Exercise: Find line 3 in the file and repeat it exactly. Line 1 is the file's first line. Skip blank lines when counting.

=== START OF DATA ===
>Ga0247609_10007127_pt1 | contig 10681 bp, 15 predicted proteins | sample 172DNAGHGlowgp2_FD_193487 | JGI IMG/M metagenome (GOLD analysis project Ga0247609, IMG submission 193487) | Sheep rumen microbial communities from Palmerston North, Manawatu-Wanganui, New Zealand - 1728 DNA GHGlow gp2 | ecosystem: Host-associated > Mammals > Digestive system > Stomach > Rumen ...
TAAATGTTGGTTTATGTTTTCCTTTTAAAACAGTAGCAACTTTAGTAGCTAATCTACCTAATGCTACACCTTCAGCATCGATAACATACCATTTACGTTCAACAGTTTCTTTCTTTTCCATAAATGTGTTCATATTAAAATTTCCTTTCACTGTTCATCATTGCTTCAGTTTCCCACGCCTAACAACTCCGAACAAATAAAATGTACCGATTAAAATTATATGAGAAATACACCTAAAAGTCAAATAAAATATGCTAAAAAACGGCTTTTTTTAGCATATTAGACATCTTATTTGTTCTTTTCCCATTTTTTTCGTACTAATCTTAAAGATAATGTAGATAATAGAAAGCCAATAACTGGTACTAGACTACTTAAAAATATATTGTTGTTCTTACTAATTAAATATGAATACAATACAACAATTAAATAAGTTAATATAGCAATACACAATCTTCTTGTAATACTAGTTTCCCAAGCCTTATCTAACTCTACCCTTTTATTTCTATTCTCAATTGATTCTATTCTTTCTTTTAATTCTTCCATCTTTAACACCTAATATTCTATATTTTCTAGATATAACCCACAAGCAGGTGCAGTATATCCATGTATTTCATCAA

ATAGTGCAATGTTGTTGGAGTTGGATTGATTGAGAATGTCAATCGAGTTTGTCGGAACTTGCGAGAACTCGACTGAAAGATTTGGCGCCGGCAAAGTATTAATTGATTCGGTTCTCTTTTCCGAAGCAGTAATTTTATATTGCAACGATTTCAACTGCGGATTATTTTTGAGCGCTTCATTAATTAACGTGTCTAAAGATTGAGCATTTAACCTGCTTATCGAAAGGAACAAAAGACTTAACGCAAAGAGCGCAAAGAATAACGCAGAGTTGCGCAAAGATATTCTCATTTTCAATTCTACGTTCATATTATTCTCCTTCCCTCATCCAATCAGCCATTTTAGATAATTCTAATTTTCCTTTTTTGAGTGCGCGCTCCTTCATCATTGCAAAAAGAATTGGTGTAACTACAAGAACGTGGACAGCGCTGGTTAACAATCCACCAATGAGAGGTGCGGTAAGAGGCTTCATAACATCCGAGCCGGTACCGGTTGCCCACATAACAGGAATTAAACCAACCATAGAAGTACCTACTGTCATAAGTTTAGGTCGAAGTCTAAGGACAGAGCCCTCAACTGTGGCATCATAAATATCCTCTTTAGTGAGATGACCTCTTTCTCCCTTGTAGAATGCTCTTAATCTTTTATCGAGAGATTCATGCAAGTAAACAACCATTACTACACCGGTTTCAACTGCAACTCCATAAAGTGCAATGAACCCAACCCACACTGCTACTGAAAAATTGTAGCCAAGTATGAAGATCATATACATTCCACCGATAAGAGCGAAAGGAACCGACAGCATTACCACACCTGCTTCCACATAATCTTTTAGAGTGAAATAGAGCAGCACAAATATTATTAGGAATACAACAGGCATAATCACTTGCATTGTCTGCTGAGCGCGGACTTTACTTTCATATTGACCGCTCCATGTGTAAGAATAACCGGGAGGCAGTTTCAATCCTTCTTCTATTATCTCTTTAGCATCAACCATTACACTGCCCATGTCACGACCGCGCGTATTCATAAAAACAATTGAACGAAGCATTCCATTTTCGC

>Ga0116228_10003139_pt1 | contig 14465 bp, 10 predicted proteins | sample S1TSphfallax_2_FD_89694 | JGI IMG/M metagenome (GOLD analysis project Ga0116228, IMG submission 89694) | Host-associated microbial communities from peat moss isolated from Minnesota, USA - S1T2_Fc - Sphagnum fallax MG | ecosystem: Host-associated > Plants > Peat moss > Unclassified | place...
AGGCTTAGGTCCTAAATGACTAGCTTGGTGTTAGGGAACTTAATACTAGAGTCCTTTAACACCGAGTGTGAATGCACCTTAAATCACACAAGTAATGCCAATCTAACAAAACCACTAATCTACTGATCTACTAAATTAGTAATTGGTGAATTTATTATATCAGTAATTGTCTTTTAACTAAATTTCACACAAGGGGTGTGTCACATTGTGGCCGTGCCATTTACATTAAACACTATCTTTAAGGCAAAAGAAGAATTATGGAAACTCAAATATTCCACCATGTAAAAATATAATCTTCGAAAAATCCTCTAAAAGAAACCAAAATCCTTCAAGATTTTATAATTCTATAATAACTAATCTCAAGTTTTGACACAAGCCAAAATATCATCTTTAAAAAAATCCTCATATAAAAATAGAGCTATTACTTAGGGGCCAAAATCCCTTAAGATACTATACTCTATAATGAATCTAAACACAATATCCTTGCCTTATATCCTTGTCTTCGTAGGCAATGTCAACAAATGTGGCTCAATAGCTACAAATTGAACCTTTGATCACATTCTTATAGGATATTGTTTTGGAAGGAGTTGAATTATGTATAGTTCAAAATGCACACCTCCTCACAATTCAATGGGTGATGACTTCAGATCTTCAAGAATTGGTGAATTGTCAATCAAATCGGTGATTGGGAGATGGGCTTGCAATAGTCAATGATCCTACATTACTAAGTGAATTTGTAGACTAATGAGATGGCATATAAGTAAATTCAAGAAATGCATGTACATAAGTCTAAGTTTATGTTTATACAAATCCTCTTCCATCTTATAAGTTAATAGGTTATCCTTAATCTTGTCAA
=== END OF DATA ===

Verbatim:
ATAGTGCAATGTTGTTGGAGTTGGATTGATTGAGAATGTCAATCGAGTTTGTCGGAACTTGCGAGAACTCGACTGAAAGATTTGGCGCCGGCAAAGTATTAATTGATTCGGTTCTCTTTTCCGAAGCAGTAATTTTATATTGCAACGATTTCAACTGCGGATTATTTTTGAGCGCTTCATTAATTAACGTGTCTAAAGATTGAGCATTTAACCTGCTTATCGAAAGGAACAAAAGACTTAACGCAAAGAGCGCAAAGAATAACGCAGAGTTGCGCAAAGATATTCTCATTTTCAATTCTACGTTCATATTATTCTCCTTCCCTCATCCAATCAGCCATTTTAGATAATTCTAATTTTCCTTTTTTGAGTGCGCGCTCCTTCATCATTGCAAAAAGAATTGGTGTAACTACAAGAACGTGGACAGCGCTGGTTAACAATCCACCAATGAGAGGTGCGGTAAGAGGCTTCATAACATCCGAGCCGGTACCGGTTGCCCACATAACAGGAATTAAACCAACCATAGAAGTACCTACTGTCATAAGTTTAGGTCGAAGTCTAAGGACAGAGCCCTCAACTGTGGCATCATAAATATCCTCTTTAGTGAGATGACCTCTTTCTCCCTTGTAGAATGCTCTTAATCTTTTATCGAGAGATTCATGCAAGTAAACAACCATTACTACACCGGTTTCAACTGCAACTCCATAAAGTGCAATGAACCCAACCCACACTGCTACTGAAAAATTGTAGCCAAGTATGAAGATCATATACATTCCACCGATAAGAGCGAAAGGAACCGACAGCATTACCACACCTGCTTCCACATAATCTTTTAGAGTGAAATAGAGCAGCACAAATATTATTAGGAATACAACAGGCATAATCACTTGCATTGTCTGCTGAGCGCGGACTTTACTTTCATATTGACCGCTCCATGTGTAAGAATAACCGGGAGGCAGTTTCAATCCTTCTTCTATTATCTCTTTAGCATCAACCATTACACTGCCCATGTCACGACCGCGCGTATTCATAAAAACAATTGAACGAAGCATTCCATTTTCGC